“The Most Valuable Asset In the World Today”

Posted On Jun 2, 2017 By Dave Gonigam

  • Navel-gazing time: How we misunderestimated Facebook
  • James Altucher’s dead-on Facebook prediction… from 2007! (and what he says now)
  • Stock traders shake off a lousy jobs number…
  • … while gold and bond traders take the wrong message from the number
  • Friday map fun: Recreational marijuana taxes, state by state
  • A pilot weighs in on the proposed laptop ban… online shopping guilt… an inquiry about James Altucher’s event next Thursday… and more!

We wind down the week with a confession: We let you down five years ago. But today we’re going to do our level best to make it up to you.

It was in May 2012 that Facebook went public. The Agora Financial team turned up its collective nose.

For a year or so, our judgment was vindicated. But since mid-2013, FB’s share price has grown more than fivefold…

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With a market cap north of $400 billion, FB is now the fifth-biggest public company in the world — behind Amazon, Microsoft, Alphabet (Google) and the big kahuna, Apple.

In our defense, our reasoning was sound. At the time FB went public, it was trading for 25 times sales. Not earnings, sales. It was trading for 100 times earnings.

In addition, FB was playing games with its much-touted claims about the number of “monthly users.” And insiders were selling their shares.

Also in our defense, we did note in the spring of 2014 that the bear case against FB had collapsed: Facebook users evidently had no problem with ads taking up the limited screen space on a smartphone, or with video ads that ate into their monthly mobile data limits.

But it wasn’t till July of last year that one of our editors actually recommended Facebook as a long-term hold — Ray Blanco in Technology Profits Confidential. And that was mostly as a play on virtual reality.

In contrast, our newest contributor James Altucher made a bold prognostication about Facebook 10 years ago.

In July 2007 — nearly five years before Facebook went public — James was nearly laughed off CNBC when he said Facebook would one day be a publicly traded $100 billion company.

When FB started trading on the Nasdaq in May 2012… it was a $100 billion company.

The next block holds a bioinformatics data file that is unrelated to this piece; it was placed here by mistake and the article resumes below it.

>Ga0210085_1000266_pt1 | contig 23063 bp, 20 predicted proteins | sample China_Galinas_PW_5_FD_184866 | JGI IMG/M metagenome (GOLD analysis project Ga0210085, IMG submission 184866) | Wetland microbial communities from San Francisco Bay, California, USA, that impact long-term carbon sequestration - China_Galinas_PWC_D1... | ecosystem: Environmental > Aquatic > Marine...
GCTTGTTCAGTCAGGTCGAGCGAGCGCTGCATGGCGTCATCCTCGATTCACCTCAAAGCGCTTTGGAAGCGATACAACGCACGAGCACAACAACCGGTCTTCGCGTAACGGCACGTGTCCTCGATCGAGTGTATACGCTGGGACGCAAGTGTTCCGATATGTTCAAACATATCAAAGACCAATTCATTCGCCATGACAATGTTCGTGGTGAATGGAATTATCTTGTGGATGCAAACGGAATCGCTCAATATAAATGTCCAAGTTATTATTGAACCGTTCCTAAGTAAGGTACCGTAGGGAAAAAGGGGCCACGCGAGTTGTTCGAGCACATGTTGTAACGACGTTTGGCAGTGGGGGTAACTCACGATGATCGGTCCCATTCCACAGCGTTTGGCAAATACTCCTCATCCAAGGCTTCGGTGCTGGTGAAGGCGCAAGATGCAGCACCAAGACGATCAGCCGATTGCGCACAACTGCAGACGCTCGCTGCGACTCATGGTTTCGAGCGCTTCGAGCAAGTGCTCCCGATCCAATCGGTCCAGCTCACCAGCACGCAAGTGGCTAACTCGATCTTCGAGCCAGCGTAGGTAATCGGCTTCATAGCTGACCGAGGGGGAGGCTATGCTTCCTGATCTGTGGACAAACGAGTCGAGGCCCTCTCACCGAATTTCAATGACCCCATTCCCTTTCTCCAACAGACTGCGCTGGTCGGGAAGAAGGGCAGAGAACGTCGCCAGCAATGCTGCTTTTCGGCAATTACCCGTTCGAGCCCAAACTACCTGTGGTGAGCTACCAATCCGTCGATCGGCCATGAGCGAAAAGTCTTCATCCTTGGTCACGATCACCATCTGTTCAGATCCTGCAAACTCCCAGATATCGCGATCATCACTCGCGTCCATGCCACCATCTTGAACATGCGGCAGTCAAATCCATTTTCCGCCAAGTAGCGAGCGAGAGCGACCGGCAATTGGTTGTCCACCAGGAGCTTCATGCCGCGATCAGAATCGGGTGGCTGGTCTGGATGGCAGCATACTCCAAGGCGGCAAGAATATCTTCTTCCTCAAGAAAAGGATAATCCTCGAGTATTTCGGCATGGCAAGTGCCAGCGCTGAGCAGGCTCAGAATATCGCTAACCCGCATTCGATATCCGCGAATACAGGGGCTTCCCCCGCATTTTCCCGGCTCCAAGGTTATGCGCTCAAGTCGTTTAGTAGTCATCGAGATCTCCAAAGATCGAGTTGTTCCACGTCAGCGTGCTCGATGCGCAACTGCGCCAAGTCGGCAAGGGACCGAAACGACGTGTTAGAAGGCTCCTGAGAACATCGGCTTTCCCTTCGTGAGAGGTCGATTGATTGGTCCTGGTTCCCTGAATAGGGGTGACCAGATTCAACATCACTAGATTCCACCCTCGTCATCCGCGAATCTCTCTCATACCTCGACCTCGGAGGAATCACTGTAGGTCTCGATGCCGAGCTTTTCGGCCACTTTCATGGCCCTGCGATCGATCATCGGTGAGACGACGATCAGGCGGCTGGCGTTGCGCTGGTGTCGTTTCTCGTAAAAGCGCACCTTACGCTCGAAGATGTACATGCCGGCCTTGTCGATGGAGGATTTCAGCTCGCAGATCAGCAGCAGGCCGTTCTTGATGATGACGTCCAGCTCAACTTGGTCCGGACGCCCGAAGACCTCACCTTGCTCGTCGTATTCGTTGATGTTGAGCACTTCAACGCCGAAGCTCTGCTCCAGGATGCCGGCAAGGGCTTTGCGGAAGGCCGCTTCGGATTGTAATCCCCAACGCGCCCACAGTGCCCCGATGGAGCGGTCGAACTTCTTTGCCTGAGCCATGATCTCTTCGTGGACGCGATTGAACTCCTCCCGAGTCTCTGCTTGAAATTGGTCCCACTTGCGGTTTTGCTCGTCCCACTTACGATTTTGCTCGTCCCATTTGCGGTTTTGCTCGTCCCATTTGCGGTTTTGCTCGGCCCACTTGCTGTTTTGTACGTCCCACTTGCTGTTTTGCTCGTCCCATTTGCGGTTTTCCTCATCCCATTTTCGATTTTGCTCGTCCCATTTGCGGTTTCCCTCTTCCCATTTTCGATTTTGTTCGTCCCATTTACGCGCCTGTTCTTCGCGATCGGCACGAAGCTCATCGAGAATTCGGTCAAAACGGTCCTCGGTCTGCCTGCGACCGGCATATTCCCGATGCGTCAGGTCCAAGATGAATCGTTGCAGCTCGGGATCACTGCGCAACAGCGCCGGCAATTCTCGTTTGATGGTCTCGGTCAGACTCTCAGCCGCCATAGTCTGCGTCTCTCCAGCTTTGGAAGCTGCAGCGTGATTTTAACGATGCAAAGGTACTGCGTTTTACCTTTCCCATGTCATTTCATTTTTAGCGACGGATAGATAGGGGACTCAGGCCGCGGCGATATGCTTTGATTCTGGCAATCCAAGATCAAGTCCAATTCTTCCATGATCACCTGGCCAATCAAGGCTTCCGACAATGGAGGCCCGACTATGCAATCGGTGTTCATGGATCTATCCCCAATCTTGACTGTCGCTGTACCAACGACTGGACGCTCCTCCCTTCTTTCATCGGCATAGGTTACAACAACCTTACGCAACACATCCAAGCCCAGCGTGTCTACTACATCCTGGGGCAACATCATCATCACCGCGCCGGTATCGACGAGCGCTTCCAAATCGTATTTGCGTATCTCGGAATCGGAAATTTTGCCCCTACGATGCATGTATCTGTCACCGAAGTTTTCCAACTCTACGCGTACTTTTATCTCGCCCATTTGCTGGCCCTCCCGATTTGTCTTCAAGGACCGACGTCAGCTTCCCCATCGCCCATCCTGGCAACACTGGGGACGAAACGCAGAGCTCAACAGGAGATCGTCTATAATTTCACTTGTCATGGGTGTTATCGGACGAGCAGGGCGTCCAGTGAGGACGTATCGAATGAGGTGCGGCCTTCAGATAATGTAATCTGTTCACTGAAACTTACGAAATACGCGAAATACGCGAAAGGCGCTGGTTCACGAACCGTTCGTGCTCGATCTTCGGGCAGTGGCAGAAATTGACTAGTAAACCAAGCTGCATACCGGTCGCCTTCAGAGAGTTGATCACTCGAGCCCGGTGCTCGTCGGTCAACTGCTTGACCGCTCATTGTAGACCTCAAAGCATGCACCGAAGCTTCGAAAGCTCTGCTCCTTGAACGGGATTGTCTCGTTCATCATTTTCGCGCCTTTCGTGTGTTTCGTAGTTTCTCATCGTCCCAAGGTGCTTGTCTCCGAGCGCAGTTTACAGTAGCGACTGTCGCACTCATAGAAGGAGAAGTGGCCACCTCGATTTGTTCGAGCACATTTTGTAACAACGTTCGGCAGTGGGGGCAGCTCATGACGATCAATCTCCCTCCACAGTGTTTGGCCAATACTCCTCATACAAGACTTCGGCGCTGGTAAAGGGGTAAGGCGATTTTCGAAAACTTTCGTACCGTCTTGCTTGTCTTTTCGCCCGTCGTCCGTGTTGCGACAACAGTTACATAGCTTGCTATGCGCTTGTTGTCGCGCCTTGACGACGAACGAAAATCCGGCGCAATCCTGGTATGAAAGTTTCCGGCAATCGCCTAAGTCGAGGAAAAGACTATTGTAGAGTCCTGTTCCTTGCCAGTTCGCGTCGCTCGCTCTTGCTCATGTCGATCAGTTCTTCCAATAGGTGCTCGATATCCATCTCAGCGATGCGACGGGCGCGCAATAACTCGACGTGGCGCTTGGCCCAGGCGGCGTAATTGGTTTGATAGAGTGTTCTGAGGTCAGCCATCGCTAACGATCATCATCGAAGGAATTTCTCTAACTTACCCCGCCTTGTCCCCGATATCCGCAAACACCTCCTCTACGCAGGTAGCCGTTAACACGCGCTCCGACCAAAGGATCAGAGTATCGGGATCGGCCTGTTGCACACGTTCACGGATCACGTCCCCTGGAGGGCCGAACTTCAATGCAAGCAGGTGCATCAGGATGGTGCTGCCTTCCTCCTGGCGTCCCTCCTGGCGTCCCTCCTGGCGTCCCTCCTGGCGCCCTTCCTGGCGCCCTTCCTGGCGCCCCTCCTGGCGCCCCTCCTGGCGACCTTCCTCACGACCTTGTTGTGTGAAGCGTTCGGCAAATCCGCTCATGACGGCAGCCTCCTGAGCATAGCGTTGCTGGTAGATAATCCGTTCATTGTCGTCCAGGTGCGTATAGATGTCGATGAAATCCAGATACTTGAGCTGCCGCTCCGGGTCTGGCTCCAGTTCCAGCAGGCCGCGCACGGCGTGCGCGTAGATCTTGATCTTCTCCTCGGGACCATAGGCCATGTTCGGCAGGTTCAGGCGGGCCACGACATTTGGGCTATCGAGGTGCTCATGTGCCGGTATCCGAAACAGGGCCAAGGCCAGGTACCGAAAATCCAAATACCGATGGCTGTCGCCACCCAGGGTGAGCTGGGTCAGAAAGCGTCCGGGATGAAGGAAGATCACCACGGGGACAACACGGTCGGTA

A chastened CNBC had him back on a few weeks after that 2012 IPO. “I think long term,” he said, “we’re going to see over the next five years up to $10 billion in earnings. They’re going to increase mobile advertising. They’re going to roll out more advertising tools… There’s never been a company like this. There’s never been a medium where you could target a billion people with one ad. Facebook is it.”

Again, James nailed it. FB booked $10 billion in earnings last year. They’ve been growing at a 40% annual clip.

“And this growth is not expected to slow anytime soon,” said James last January.

Facebook’s biggest asset is its user base — and the enormous quantity of personal data those users have surrendered to FB, which it will gladly sell to advertisers.

“It is quite possibly the most valuable asset in the world today. More valuable than Saudi Arabia’s oil reserves, Google’s algorithms or the recipe for classic Coke.”

Again he said that in January. At the time FB was trading for $116. As we check our screens this morning it’s approaching $152. And he tells us it’s still a buy. (Heck, it’s trading for 38 times earnings instead of that 100 times earnings multiple five years ago. Compared with, say, Amazon, FB is a value stock!)

So… James had Facebook right and we had it wrong. We’re always looking to strengthen our team… and James’ prescient calls were one of many things that drew us to him. (To say nothing of his hedge fund experience, his venture capital experience and his best-selling books.)

[Now, about how we’re going to make up our Facebook flub to you: James is hosting an exclusive live webinar for Agora Financial readers next Thursday. He will reveal details of his strategy to uncover the Facebooks of the future — companies with a similar growth trajectory that are only now starting their rocket ride higher.

The profit potential if you apply his strategy? Ten times your money… before the end of this year.

Ordinarily James charges $525 for an event like this. But because he’s part of our team now — and because we’re still feeling a little sheepish about the whole Facebook thing — we’re offering you access for FREE.

The event is next Thursday, June 8, at 1:00 p.m. EDT. James extends you a personal invitation when you click here.]

To the markets… where all three of the major U.S. indexes are pushing beyond yesterday’s record closes.

As we write the Dow has just crested 21,200. The S&P 500 rests at 2,436. The Nasdaq is strongest of the bunch, up two-thirds of a percent at 6,287.

Traders clearly aren’t put off by a weak jobs number.

The wonks at the Bureau of Labor Statistics conjured only 138,000 new jobs for the month of May. That’s not even enough to keep up with population growth. And the April number was revised downward.

Bloomberg tried its best to give the report a positive spin: “Cooler hiring may partly reflect the challenge of finding skilled and experienced workers amid a tightening job market.”

Which might be true if worker pay were growing… but it’s not. Average hourly earnings grew only 0.2% on the month and 2.5% on the year.

The official unemployment rate fell to 4.3% — a number last seen in May of 2001 (in the midst of a mild recession, we hasten to add). The real-world unemployment rate from Shadow Government Statistics is 22.0% — the lowest since August 2010.

Treasuries and gold rallied hard the moment the jobs number came out at 8:30 a.m. EDT.

At last check, gold is up nearly 1%, to $1,277. That’s the strongest reading since late April.

And rising Treasury prices are pushing yields down. A 10-year note yields 2.15% — the lowest since mid-November.